While it seems likely that the stimulus component of inflation is already fading (and will continue to decline through 2022, barring any surprises), the supply chain situation is much more difficult to manage. unravel. At a high level, there is a strong incentive for capitalist economies to minimize costs and maximize profits, so from this very basic perspective, there is reason to be optimistic that global supply chains will be in a much better shape. position a year from now than they are now.
Sadly, given the damage caused by the ongoing pandemic, the path back to that lower inflation future will likely be far from easy. To take an example, experts expect the semiconductor shortage to wane throughout the year, with order times gradually decreasing as the production process “catches up” to growing demand. On the other hand, persistent logistical and transport delays have exposed the risks of “just-in-time” inventory management; therefore, we expect ‘relocation’ to be a major theme in 2022, as business leaders place greater value on the resilience of their manufacturing processes, rather than the potential efficiency achieved by relocating to the cheapest possible source and assuming a myriad of risks associated with the increase in maritime transport. costs down to outright shortages of supply. If this theme gains momentum as we anticipate, it could continue to drive prices higher in the years to come.
The last and most mysterious driver of inflation in 2022 will be consumer confidence. Already, we’ve seen the damage inflation can wreak on the psyche of global consumers (and politicians in the developed world are already starting to feel its bite, too). The longer the price pressures persist, the more likely they are to take hold as consumers speed up their purchases of goods to ‘beat’ price increases and, in so doing, cause the shortages and inflation they fear. in a vicious cycle. While we remain skeptical of fears of rampant “hyperinflation” across the developed world, there is absolutely a risk that medium to high single-digit price increases will take hold.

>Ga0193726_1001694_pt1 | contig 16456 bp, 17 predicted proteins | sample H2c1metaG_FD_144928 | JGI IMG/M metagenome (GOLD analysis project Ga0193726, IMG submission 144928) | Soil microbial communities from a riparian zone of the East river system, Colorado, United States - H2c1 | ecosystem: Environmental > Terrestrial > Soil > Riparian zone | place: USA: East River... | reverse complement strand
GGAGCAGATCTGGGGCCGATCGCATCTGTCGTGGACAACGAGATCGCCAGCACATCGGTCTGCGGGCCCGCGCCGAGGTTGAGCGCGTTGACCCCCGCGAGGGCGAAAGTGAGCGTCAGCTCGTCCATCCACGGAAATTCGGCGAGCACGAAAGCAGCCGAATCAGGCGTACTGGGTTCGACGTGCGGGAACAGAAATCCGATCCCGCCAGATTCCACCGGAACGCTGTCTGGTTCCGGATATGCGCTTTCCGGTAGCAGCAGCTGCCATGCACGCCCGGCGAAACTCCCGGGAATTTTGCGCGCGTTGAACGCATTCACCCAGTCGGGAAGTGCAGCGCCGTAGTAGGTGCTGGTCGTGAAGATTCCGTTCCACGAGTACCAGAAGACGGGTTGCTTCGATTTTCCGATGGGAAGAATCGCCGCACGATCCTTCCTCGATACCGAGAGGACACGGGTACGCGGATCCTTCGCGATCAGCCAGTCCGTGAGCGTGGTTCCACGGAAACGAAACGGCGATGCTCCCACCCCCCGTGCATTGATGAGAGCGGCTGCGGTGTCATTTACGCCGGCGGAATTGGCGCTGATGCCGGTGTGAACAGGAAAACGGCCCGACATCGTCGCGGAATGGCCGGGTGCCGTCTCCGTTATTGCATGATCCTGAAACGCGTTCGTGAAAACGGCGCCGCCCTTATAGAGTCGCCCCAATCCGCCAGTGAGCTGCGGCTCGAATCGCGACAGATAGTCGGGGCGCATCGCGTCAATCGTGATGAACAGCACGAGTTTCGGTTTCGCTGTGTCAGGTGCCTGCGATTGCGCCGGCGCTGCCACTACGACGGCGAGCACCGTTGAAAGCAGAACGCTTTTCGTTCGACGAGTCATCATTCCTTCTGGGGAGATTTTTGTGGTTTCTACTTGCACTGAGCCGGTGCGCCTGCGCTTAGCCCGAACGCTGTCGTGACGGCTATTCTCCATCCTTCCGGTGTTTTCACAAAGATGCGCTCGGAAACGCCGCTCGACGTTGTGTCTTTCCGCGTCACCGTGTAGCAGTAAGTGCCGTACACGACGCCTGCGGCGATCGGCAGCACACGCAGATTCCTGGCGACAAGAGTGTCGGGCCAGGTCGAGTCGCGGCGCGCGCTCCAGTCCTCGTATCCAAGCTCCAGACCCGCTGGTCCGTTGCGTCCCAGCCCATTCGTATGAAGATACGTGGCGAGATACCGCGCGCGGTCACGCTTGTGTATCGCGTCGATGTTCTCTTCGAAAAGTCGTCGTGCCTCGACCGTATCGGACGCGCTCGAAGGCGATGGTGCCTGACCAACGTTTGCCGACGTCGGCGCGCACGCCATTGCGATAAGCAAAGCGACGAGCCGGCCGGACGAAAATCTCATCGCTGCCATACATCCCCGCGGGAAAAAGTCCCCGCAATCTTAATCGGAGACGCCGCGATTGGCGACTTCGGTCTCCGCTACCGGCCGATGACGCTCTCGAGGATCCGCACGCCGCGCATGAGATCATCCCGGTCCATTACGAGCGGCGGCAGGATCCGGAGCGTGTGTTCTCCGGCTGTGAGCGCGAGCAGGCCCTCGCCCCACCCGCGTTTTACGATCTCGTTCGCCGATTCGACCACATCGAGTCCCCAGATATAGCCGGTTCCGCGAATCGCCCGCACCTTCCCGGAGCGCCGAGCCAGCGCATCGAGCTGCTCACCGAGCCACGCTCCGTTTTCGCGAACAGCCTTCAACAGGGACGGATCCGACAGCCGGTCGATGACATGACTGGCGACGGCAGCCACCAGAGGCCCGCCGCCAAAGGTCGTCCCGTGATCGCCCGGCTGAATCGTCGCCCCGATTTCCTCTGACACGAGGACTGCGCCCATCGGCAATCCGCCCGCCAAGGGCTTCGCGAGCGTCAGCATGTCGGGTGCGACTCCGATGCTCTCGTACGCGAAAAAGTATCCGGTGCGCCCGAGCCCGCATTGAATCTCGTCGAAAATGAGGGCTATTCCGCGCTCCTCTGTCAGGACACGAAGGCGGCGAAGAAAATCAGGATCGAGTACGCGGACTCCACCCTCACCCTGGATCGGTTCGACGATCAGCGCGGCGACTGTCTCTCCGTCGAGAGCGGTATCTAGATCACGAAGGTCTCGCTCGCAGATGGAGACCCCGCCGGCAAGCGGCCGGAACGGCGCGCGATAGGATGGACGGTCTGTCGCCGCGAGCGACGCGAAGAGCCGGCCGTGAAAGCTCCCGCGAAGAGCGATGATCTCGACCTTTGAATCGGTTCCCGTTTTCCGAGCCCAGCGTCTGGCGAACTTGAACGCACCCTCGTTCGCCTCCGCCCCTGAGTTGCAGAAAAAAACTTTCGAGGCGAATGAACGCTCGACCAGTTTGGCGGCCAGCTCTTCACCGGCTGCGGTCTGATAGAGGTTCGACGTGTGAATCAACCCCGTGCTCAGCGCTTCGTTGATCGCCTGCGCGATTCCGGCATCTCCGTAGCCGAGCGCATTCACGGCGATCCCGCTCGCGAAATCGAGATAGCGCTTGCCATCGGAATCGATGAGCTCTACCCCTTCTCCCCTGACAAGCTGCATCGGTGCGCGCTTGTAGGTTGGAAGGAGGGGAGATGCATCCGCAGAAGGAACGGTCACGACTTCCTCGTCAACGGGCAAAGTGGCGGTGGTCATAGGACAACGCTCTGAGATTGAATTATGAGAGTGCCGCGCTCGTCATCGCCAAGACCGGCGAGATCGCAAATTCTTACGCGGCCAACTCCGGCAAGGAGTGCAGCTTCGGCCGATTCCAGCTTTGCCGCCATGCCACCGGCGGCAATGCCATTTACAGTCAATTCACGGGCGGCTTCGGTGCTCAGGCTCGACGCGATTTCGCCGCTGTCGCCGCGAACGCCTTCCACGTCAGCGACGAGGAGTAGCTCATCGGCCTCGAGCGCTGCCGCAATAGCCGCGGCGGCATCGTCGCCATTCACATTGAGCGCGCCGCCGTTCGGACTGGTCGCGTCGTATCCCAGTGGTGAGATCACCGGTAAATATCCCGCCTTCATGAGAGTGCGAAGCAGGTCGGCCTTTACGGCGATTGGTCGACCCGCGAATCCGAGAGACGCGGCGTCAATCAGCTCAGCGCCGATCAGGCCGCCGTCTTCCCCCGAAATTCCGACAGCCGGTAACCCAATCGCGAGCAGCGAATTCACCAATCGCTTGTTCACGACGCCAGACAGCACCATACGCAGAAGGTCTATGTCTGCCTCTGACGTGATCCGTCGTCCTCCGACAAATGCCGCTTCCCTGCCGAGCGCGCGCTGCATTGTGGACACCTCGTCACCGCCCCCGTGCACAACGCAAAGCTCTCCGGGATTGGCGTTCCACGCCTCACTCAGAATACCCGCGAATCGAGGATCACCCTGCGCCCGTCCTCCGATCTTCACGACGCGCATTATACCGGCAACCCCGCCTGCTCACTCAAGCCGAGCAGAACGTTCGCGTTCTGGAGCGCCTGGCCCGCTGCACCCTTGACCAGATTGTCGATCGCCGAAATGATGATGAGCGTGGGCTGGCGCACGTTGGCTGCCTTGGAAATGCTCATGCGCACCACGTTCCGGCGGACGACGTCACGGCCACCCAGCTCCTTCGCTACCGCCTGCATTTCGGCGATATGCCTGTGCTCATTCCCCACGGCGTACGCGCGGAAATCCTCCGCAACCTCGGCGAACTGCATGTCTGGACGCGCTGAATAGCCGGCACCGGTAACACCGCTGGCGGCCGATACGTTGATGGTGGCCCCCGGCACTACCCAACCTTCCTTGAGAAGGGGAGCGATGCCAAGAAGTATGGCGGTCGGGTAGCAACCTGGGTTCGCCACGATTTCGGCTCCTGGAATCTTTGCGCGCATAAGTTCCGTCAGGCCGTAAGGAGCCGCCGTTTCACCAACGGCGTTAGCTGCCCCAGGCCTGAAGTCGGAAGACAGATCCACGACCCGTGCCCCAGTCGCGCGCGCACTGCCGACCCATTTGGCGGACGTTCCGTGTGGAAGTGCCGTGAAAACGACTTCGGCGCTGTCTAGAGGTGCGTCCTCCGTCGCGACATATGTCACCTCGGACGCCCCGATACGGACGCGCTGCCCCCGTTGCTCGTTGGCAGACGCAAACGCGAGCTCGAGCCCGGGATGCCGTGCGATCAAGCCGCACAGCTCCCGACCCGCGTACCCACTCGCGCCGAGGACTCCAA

Impact of inflation on the markets: focus on interest rates
Rising inflation in 2021 has already had a dramatic impact on global markets, from commodities (as shown by the roughly 40% annual increase in the Invesco DB Commodity Diversified Index) to stocks (as shown the crash of many currently unprofitable growth stocks with expected profits in the distant future), but the most direct impact of inflation is on the level of bond prices or, conversely, on the level of interest rates. interest in the world.
Interest rates generally rose slightly in 2021, with a clear upward trend in rates in the first half of the year turning into choppy and limited trade in the second half. The chart below shows the benchmark 10-year sovereign bond yields for the US, UK, Germany and Australia, all showing a similar pattern:
Notably, short-term bond yields rose faster and more steadily throughout the year, particularly in the US, UK and Australia, suggesting traders believe these central banks will act aggressively (read: raising interest rates) to ease inflationary pressures.
Overall, we expect global yields to rise slightly through 2022, as most of the major central banks move more aggressively toward ‘normalizing’ their policy rates, with more central banks moving more aggressively towards ‘normalizing’ their policy rates. proactive (the BOE, the Fed and the RBA for example) leading to a greater increase in yields. than more cautious central banks (ECB and BOJ).
Even if you don’t trade interest rates directly, it’s worth understanding the general trend and macroeconomic factors involved given their close relationship to other markets including forex, stocks, and commodities.
By Matt Weller, CFA, CMT, Forex.com » Official site